God's way of life is a way of outgoing concern for the good of others. It is offering a hand to help others to do what they cannot do for themselves.
A Bible study on love, one of the fruits of the Holy Spirit.
Richard Ritenbaugh, acknowledging that Americans have a reputation for kindness warns that we are likely more and more to see a dark underside of America, where hardness of heart supplants kindness. In this milieu, chesed (covenant loyalty and mercy, or sh. . .
A biblical study on the basic aspects of one of the fruit of God's Spirit, joy.
God appreciates when we show concern for others, developing the maturity to overlook the slights others have made to us. Love sets an example for others.
Christianity has both an inward aspect (building godly character or becoming sanctified) and an outward aspect (doing practical good works).
Prior to the Days of Unleavened Bread, we are told to examine ourselves. How can we do that? Here are a few pointers on doing a thorough, honest once over.
The outgoing concern toward other beings begins with God the Father to Christ to us. How much we love our brethren may be a good gauge of how much we love God.
We are called to take on the very nature of God, to put on the love of God. Surprisingly, We can rekindle our first love by ardently keeping God's Commandments.
We all have low days, but when our despondency turns to self-pity, we have a problem. 'Woe is me' can hamper our growth because it is self-centeredness.
John Reid, observing that people pull together in camaraderie and productivity in times of national crisis, admonishes that we must also have a transcendental goal, a vision of the finish line, in order to overcome and grow. Sacrifice and discipline rather. . .
God's way of giving is true altruism, and while we will never attain to such a perfect standard, He exhorts us to develop this characteristic.
Perhaps the main impediment to overcoming is our innate selfishness. Our goal is to bear the character of our God, whose primary characteristic outgoing concern.
John Ritenbaugh continues to examine the details of the vine and branch analogy concluding that Jesus presents Himself as the true or genuine Vine, as contrasted to the unfaithful or degenerate vine (ancient Israel). As the church (the Israel of God) is ob. . .
Martin Collins, citing Ephesians 4:29-32, warns against corrupt, bitter, and wrathful communication, a practice which may grieve or attenuate God's Spirit. We have the tendency to nurse or harbor grievances and bitterness, souring our outlook on everything. . .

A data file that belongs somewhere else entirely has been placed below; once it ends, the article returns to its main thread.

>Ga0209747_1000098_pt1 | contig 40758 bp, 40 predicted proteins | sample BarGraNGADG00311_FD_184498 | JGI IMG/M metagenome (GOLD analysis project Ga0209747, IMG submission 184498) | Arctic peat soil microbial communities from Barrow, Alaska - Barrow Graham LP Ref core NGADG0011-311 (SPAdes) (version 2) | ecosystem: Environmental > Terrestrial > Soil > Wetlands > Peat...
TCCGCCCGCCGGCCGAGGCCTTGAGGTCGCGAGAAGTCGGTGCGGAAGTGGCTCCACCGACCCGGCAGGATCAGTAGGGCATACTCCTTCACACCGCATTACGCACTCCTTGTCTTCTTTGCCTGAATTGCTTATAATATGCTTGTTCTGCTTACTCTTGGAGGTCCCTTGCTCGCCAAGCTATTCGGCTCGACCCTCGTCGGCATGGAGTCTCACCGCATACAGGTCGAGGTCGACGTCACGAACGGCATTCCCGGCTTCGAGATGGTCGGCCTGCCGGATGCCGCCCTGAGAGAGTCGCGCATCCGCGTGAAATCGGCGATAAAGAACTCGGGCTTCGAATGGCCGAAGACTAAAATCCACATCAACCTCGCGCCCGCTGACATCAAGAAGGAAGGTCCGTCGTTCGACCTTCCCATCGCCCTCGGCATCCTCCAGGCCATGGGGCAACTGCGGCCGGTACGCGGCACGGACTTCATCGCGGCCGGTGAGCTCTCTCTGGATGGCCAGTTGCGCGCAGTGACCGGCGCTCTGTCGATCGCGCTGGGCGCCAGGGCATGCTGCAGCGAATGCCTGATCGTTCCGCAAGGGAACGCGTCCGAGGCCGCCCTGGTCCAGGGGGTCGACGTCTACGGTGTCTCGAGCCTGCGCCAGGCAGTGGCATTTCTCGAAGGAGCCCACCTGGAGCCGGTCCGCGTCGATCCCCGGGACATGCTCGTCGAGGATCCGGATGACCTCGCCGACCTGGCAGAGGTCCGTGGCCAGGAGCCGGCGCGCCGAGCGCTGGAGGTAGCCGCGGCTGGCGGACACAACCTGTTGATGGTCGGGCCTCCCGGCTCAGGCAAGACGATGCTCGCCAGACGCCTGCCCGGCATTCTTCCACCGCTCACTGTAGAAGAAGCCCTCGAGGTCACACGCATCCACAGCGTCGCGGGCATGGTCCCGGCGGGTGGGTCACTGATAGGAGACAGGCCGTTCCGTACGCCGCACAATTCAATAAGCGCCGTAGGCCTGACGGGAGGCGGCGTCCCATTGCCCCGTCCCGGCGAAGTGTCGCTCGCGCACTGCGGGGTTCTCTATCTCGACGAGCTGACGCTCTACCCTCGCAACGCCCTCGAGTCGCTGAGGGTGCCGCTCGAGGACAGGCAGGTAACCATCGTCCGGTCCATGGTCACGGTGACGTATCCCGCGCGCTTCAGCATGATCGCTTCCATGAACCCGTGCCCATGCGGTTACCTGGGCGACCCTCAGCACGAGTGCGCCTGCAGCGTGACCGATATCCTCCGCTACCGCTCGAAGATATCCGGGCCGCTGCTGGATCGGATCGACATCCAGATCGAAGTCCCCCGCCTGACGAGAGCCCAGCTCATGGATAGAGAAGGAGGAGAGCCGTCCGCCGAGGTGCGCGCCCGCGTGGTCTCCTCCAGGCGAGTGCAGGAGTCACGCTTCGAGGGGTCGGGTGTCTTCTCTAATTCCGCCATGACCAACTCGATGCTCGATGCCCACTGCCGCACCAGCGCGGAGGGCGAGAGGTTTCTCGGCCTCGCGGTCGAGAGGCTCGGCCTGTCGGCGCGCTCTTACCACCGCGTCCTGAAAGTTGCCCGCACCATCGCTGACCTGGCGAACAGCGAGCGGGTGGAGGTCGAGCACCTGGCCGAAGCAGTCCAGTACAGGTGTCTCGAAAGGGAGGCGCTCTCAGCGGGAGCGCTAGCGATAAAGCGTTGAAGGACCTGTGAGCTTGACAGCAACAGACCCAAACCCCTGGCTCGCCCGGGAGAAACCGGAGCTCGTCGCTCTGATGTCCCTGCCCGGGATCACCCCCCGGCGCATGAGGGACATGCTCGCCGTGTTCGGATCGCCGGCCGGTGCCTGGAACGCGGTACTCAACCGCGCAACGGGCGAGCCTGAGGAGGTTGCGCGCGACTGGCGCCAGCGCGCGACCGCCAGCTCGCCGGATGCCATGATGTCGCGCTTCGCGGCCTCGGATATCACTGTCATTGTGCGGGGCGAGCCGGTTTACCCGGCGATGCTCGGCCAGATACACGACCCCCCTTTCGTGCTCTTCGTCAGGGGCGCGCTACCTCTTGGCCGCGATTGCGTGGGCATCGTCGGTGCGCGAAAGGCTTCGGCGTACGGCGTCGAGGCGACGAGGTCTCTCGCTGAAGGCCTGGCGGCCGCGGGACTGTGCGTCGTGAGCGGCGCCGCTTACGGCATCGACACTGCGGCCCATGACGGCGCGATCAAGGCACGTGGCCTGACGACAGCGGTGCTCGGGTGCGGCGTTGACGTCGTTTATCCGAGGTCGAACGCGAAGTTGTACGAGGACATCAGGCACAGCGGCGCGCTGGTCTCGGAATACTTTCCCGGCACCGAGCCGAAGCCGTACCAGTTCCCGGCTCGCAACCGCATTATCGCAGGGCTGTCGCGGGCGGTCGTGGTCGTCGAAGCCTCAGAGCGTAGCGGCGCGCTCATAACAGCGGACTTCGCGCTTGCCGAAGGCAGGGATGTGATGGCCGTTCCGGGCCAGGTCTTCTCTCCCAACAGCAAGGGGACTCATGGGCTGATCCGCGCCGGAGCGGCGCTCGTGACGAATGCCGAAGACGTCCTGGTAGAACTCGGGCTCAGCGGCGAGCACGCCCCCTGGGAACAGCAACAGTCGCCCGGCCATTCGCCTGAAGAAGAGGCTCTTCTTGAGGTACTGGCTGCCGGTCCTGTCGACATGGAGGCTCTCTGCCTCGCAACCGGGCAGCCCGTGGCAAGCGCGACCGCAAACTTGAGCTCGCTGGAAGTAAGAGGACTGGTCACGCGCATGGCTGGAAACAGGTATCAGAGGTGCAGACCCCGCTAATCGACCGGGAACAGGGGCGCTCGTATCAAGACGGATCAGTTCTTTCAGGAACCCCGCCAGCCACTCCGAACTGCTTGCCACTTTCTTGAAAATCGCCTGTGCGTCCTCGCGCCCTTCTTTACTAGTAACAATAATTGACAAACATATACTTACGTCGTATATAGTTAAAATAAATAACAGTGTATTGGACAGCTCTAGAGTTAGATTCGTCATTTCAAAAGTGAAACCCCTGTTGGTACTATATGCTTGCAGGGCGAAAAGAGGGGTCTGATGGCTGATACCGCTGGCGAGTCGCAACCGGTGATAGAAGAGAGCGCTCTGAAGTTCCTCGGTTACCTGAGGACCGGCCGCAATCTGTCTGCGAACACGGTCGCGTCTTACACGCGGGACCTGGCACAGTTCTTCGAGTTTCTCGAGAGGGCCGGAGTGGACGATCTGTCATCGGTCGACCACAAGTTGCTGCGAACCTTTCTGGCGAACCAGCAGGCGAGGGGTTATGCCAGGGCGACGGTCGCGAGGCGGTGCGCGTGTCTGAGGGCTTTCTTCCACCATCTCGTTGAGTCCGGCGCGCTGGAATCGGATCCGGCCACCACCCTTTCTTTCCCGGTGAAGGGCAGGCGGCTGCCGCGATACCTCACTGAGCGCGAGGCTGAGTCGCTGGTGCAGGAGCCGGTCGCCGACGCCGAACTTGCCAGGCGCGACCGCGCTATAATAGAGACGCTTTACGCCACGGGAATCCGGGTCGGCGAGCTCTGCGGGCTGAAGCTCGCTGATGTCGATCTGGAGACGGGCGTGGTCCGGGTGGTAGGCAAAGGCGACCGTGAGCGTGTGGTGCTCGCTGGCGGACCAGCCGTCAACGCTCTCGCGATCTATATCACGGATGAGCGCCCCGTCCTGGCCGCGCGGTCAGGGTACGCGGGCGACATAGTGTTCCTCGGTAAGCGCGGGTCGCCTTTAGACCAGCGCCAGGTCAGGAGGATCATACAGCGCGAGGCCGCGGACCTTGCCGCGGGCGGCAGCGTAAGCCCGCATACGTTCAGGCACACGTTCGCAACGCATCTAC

In this sermon prepared for the Days of Unleavened Bread, John Reid examines the symbols of leavening (representing a way of life against God and against us) and unleavening (representing harmony with God and positive things for us now, representing a wond. . .
One commentator said all public crime would cease if this one law was kept. Another said every sin against one's neighbor springs from breaking this commandment.
John Ritenbaugh shows that the Days of Unleavened Bread have both a negative and positive aspect. It is not enough to get rid of something negative (get rid of the leavening of sin); if we don't do something positive (eat unleavened bread or do righteousne. . .
Mark Schindler, reiterating that we have been created in the image of God, and that those called by God are to have the His mind, reminds us that the seed-bearing herbs and trees indicate that God desires a continual process of regeneration and productivit. . .
Kim Myers suggests that the government assumes an unseemly role as being entitled to do whatever it wants, dominating over the lives of its constituents, instead of functioning as a servant. Having in the last several decades ignored the Constitution, and . . .
Everyone is out to acquire as much as possible for himself. The tenth commandment, however, governs this proclivity of human nature, striking at man's heart.
The Bible shows different forms of holiness, different forms of righteousness, and different forms of love. The holiness of the Old Covenant referred to something cut away, separated, or consecrated for special use—but not inherently moral or ethical. . .
The apostle Paul predicted the end-time generation to be unthankful. As Christians, we need to buck this trend and show our appreciation to God and fellow man.
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